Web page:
A lot of climate research shows that rising greenhouse gas emissions are responsible for increasing global average surface temperatures by about 0.17ºC a decade from 1980-2010 and for a sea level rise of about 2.3mm a year from 2005-2010 as ice caps and glaciers melt.
Rising sea levels threaten about a tenth of the world’s population who live in low-lying areas and islands which are at risk of flooding, including the Caribbean, Maldives and Asia-Pacific island groups.
More than 180 countries are negotiating a new global climate pact which will come into force by 2020 and force all nations to cut emissions to limit warming to below 2ºC this century – a level scientists say is the minimum required to avert catastrophic effects.
But even if the most ambitious emissions cuts are made, it might not be enough to stop sea levels rising due to the thermal expansion of sea water, said scientists at the United States’ National Centre for Atmospheric Research, US research organisation Climate Central and Centre for Australian Weather and Climate Research in Melbourne.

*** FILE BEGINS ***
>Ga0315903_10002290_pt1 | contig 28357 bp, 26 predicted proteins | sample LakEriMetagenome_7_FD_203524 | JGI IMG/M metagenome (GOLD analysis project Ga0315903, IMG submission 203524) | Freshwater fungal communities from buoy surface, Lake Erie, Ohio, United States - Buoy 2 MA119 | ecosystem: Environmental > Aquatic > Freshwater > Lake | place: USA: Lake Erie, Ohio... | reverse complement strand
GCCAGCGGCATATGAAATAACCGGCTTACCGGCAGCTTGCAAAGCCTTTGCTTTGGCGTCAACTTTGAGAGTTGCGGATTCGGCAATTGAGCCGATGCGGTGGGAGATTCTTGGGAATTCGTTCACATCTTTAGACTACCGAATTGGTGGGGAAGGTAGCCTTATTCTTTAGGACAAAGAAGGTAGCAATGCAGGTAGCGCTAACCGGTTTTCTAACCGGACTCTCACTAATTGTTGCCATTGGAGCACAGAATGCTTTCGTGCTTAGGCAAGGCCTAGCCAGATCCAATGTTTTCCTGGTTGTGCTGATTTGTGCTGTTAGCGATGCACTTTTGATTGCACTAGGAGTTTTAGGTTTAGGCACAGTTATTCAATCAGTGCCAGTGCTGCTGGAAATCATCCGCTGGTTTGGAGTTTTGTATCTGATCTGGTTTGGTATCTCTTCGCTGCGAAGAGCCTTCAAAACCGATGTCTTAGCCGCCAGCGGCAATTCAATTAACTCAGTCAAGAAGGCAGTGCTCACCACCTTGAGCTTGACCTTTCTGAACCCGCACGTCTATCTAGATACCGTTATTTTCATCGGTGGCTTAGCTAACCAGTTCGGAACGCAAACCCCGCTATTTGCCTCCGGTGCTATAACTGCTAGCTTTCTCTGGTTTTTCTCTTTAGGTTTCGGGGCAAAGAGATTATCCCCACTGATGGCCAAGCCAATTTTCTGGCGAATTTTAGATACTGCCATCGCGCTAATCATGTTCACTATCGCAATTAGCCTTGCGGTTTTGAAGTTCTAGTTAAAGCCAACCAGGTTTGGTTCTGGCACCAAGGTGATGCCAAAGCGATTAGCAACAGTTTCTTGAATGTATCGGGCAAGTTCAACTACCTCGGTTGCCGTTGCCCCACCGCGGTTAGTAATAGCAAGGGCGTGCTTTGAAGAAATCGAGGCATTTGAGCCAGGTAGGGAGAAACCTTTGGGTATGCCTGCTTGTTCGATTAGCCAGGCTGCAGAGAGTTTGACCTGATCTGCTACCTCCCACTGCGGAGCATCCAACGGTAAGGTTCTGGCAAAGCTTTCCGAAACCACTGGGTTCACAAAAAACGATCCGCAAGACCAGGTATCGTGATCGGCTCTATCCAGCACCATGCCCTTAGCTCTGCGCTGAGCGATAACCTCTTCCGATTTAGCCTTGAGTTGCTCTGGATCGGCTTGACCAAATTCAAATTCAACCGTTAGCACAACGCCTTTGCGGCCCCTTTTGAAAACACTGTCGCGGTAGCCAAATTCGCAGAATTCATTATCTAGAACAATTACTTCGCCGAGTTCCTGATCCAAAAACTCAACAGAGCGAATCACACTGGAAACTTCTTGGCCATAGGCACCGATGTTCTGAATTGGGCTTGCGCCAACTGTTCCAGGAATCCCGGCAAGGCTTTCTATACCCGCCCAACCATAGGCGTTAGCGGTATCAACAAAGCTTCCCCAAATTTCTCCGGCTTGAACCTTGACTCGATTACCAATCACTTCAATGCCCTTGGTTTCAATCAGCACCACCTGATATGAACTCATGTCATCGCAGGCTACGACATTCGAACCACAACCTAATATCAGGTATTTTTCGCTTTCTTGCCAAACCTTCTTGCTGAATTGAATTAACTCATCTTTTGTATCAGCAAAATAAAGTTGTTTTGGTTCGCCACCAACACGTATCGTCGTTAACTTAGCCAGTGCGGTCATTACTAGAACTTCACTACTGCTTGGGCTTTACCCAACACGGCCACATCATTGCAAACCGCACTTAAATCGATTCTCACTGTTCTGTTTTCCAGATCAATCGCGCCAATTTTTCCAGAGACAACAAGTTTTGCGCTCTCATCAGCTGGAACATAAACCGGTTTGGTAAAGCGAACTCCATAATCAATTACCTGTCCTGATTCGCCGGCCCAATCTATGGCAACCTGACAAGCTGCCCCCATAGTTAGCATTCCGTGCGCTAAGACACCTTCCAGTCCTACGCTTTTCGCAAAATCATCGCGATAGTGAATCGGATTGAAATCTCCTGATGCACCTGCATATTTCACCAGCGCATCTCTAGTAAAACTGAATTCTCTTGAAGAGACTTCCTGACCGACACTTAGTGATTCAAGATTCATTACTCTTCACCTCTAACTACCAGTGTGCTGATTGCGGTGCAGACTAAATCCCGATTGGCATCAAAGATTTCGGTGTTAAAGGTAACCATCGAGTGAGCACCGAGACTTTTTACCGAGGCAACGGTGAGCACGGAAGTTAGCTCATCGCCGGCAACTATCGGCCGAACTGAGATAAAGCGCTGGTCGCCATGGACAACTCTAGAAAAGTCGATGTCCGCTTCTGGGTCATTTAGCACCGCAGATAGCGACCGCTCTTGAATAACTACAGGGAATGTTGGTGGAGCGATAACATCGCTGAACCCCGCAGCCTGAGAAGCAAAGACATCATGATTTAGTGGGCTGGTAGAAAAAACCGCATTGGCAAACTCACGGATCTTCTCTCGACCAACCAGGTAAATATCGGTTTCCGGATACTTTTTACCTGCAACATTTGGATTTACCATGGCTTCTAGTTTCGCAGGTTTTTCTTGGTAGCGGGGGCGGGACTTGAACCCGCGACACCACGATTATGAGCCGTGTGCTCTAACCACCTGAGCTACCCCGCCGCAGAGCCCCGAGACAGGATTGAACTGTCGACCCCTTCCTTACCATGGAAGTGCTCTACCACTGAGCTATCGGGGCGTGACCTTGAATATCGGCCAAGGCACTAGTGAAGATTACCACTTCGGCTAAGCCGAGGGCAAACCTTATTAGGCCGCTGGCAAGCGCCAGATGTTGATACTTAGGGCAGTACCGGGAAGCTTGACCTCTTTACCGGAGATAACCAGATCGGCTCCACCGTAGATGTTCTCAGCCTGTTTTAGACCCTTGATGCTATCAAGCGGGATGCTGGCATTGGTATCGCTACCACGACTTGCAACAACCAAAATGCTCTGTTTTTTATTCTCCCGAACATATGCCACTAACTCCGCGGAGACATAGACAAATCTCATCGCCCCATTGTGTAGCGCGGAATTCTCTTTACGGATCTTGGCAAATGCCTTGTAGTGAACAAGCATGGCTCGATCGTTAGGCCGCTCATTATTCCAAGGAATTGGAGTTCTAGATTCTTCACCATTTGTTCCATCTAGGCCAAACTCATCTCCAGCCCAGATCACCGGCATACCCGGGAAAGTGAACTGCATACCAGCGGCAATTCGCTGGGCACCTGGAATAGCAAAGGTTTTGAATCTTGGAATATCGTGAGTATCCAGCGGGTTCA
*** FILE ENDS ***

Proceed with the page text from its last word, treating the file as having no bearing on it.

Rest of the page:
“Even with aggressive mitigation measures that limit global warming to less than 2ºC above pre-industrial values by 2100, and with decreases of global temperature in the 22nd and 23rd centuries … sea level continues to rise after 2100,” they said in the journal Nature Climate Change on Sunday.
This is because as warmer temperatures penetrate deep into the sea, the water warms and expands as the heat mixes through different ocean regions.
Even if global average temperatures fall and the surface layer of the sea cools, heat would still be mixed down into the deeper layers of the ocean, causing continued rises in sea levels.
If global average temperatures continue to rise, the melting of ice sheets and glaciers would only add to the problem.